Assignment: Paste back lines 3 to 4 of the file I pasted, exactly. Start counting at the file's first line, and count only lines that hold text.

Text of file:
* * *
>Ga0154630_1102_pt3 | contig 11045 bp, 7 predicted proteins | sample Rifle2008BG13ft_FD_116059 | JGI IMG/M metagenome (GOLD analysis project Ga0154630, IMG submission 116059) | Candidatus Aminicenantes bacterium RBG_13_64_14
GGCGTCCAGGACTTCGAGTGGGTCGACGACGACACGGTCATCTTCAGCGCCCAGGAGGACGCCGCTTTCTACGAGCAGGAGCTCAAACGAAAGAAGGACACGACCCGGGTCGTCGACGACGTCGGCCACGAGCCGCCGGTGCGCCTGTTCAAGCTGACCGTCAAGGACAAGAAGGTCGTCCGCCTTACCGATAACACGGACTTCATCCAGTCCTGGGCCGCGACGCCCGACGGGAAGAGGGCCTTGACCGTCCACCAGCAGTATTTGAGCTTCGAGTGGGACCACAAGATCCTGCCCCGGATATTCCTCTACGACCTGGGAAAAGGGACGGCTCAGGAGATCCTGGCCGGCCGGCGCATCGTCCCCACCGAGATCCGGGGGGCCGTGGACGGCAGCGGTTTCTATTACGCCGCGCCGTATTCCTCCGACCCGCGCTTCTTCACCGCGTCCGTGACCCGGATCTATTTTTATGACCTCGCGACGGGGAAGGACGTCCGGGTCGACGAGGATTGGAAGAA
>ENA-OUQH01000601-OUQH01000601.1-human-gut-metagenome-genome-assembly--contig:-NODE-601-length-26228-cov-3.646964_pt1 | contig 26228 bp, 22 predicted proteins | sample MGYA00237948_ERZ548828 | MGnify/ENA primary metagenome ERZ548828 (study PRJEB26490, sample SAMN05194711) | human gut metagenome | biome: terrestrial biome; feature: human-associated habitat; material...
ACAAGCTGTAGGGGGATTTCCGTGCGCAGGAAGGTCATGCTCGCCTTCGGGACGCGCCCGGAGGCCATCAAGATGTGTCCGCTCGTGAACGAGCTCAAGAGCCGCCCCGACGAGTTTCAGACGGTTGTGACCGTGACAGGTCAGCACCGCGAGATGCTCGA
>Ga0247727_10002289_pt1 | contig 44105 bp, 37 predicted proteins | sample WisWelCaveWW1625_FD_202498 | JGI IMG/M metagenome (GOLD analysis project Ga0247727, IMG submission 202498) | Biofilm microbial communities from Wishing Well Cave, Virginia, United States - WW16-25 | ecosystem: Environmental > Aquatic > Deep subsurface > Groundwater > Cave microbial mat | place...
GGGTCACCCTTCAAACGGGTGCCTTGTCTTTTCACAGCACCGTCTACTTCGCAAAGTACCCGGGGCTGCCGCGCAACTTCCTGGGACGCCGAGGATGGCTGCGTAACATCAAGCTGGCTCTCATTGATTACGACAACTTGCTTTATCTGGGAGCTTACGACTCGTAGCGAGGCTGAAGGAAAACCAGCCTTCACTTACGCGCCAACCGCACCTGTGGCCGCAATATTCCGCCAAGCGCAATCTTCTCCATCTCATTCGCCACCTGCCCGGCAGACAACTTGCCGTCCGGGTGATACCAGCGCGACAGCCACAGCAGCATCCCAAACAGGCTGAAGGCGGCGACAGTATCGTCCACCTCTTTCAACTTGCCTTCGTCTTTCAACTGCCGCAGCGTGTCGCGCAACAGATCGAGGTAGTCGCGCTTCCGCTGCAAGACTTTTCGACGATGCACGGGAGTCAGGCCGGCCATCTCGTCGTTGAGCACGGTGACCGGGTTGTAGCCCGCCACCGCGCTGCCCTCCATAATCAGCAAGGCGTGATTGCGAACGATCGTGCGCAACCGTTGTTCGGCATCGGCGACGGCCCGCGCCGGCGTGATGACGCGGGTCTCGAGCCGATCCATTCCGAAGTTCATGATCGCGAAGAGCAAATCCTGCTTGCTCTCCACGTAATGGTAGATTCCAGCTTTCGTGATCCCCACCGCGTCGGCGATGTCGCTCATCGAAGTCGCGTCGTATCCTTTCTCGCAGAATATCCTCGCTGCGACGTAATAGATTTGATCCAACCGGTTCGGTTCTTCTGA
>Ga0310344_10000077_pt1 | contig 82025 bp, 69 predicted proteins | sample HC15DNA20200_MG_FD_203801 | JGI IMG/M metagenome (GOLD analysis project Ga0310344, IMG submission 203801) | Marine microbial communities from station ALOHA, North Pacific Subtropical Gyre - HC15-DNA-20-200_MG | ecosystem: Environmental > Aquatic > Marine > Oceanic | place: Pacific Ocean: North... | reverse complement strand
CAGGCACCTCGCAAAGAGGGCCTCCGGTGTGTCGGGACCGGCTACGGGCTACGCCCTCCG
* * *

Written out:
>ENA-OUQH01000601-OUQH01000601.1-human-gut-metagenome-genome-assembly--contig:-NODE-601-length-26228-cov-3.646964_pt1 | contig 26228 bp, 22 predicted proteins | sample MGYA00237948_ERZ548828 | MGnify/ENA primary metagenome ERZ548828 (study PRJEB26490, sample SAMN05194711) | human gut metagenome | biome: terrestrial biome; feature: human-associated habitat; material...
ACAAGCTGTAGGGGGATTTCCGTGCGCAGGAAGGTCATGCTCGCCTTCGGGACGCGCCCGGAGGCCATCAAGATGTGTCCGCTCGTGAACGAGCTCAAGAGCCGCCCCGACGAGTTTCAGACGGTTGTGACCGTGACAGGTCAGCACCGCGAGATGCTCGA